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DHS To Open 200-Room Women’s Shelter In Dutch Kills

Verve

Verve

Oct. 5, 2015 By Jackie Strawbridge

A new homeless shelter will open in western Queens, this time in the Dutch Kills area.

The 200-resident shelter, which will be for women, will open at the Verve Hotel, located at 40th Avenue and 29th Street, according to Councilman Jimmy Van Bramer and several others who attended a meeting with the DHS and the Mayor’s office on Friday.

The City is in gear to take over the hotel within the next week.

This will be the second shelter the City is opening this year, and the second in Community Board 1’s district after the Westway at 71-11 Astoria Blvd. It will join a handful of others in the western Queens area that were opened with minimal community notification, including most recently the Landing Hotel Shelter in East Elmhurst.

A particular worry for Dutch Kills residents is that the Verve shelter will be one of many shelter conversions for this area, which is currently undergoing a hotel boom.

“If the administration succeeds in siting this shelter, we’ll work with everyone to make sure that both the women are cared for and the neighborhood is cared for,” Van Bramer said. “But going forward, with over 20 hotels just like this one having opened in the Dutch Kills area, we cannot have a domino effect where these hotels all become homeless shelters.”

“The residents of Dutch Kills have rightly been concerned that the massive number of hotels opening in their midst would be converted to other uses and this news confirms their fears,” State Sen. Michael Gianaris similarly said in a statement.

Friday’s attendees were also concerned about the shelter’s proximity to schools, Van Bramer said.

The Verve Hotel is steps from the Growing Up Green charter school, Newcomers High School and the Academy of American studies high school.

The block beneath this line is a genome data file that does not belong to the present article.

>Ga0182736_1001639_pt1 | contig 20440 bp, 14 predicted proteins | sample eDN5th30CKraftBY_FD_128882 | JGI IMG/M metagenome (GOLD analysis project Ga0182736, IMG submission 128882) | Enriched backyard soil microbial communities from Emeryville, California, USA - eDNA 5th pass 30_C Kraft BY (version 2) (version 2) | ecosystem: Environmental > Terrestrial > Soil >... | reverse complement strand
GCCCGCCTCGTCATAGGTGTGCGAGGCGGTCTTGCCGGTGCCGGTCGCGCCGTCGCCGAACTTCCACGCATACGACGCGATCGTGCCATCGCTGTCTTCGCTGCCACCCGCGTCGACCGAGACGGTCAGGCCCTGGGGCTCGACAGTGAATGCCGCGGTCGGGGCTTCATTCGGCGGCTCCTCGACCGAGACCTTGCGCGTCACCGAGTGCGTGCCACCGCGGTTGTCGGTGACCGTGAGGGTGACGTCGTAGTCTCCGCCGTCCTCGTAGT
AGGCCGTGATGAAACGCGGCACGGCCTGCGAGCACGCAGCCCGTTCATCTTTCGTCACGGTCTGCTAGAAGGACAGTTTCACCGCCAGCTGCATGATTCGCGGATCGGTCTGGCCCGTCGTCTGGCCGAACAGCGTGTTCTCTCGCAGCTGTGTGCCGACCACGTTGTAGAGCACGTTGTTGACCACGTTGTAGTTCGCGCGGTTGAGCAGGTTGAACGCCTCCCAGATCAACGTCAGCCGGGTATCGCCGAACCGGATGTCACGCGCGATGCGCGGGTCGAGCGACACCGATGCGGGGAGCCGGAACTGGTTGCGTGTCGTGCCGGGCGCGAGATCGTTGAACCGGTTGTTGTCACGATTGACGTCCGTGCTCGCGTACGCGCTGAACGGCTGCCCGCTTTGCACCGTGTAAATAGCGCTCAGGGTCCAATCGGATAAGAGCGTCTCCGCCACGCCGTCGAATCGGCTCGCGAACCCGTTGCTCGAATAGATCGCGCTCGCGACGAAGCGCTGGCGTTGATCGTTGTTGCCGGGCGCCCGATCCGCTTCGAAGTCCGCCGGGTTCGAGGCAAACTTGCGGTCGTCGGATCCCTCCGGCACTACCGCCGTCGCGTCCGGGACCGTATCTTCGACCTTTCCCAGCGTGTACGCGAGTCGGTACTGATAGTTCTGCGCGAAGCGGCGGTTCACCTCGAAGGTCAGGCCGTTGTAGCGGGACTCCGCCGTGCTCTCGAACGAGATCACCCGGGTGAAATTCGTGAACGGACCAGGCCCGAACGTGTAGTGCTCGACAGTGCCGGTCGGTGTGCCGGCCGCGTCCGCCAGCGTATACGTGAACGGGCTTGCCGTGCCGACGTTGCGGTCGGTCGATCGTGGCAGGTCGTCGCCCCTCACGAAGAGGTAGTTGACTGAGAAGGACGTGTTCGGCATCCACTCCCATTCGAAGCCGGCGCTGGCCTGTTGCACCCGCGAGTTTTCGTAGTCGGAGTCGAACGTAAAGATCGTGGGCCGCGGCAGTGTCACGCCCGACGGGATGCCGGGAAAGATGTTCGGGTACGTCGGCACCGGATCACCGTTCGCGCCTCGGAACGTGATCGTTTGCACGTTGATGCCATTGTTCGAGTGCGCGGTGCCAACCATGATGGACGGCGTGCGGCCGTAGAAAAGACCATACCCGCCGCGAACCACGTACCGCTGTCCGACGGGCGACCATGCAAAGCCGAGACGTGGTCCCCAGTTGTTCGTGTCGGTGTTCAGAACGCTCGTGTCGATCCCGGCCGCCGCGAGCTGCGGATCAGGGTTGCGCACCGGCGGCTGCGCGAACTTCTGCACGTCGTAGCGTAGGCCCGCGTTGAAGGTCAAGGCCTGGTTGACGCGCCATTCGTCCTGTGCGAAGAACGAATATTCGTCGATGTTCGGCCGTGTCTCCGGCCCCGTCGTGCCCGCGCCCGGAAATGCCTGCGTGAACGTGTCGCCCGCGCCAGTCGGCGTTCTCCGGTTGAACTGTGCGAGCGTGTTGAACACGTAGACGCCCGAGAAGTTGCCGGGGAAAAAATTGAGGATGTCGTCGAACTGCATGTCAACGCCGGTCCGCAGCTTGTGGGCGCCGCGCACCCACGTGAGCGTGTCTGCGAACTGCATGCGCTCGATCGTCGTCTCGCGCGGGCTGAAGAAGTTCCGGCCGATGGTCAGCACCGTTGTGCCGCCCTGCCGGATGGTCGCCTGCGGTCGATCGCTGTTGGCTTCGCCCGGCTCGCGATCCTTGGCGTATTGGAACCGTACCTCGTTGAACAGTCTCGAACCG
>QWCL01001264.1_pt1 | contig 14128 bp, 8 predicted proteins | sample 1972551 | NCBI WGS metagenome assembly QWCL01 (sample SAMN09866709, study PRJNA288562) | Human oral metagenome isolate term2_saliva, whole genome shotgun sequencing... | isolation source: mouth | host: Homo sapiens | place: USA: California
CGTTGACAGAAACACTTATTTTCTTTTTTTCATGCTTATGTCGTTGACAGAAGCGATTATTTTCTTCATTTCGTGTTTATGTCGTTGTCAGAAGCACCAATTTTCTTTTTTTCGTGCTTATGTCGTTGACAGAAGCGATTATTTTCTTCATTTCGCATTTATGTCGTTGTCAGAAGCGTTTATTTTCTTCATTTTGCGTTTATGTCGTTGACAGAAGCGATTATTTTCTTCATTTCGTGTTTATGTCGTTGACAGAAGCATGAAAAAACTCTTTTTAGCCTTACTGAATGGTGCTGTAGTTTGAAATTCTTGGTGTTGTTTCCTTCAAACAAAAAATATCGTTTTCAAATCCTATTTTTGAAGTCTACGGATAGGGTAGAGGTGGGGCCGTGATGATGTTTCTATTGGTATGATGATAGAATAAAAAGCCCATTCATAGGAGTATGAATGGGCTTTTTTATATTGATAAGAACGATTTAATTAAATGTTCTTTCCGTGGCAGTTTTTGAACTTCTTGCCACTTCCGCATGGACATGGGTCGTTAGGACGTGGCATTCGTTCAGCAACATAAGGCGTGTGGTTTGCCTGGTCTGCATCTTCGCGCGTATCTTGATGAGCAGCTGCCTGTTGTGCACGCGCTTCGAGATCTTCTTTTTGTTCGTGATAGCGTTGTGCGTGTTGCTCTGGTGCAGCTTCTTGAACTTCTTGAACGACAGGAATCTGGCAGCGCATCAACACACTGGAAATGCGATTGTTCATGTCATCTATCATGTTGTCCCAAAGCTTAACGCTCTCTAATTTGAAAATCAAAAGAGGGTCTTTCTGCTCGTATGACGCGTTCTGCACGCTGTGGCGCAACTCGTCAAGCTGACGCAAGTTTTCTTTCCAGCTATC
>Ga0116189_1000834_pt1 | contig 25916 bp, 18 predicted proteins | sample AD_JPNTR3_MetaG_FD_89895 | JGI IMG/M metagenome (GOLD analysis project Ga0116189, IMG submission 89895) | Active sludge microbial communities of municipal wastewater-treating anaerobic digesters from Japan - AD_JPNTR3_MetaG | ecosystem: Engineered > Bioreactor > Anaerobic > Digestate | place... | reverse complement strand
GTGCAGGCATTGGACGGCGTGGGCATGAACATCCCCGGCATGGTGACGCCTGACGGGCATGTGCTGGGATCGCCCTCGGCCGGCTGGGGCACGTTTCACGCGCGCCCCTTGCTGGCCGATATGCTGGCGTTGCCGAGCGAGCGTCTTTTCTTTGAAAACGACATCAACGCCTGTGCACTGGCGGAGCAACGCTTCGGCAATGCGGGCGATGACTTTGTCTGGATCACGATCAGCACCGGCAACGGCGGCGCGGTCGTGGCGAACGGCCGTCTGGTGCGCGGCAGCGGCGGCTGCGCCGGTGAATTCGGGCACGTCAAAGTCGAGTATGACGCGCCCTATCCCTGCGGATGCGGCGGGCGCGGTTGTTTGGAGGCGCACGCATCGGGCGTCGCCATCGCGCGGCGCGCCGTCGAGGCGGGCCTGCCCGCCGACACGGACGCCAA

Regarding the shelter’s proximity to Growing Up Green, Community Board 1 District Manager Florence Koulouris said, “that’s a bit troublesome.”

“We want people to have a place to stay,” she added. “But is this really the right location?”

“I certainly can understand that some parents might be concerned to learn that a homeless shelter is opening across the street from their child’s elementary school,” Van Bramer said, adding that social services and facility security were major themes.

Employment help, money management and mental health services will be provided on site, among others.

Security at the shelter will include 24/7 staff stationed inside and outside, scanners at the shelter entrance, and a series of cameras, among others.

Ishanee Parikh, a spokesperson for the Mayor’s office, said, “we’re seeing more single adult women entering our shelter system and we want to ensure we can provide shelter and services – including employment services and clinical services – to these women as they rebuild their lives.”

According to the Mayor’s office, the notification process for this shelter began last week, although the specifics of this process were not provided.

Neither Van Bramer nor Koulouris were aware of other meetings that have been held so far regarding the shelter.

Lymaris Albors of shelter provider Acacia Network directed all inquiries to the DHS.

The DHS did not respond to questions or requests for comment on this story.

As of Monday, the Verve Hotel was still accepting reservations.

 

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15 Comments

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Anonymous

I am a frequent out-of-state visitor to New York and have stayed in the Verve, numerous times. It was a lovely hotel. Spotlessly clean, kind thoughtful staff, nice breakfast, business center and king rooms for around $100 a day, some with Jacuzzi rooms. I am shocked that it became a homeless shelter, but I hope that the women are able to rebuild their lives.

Reply
Bev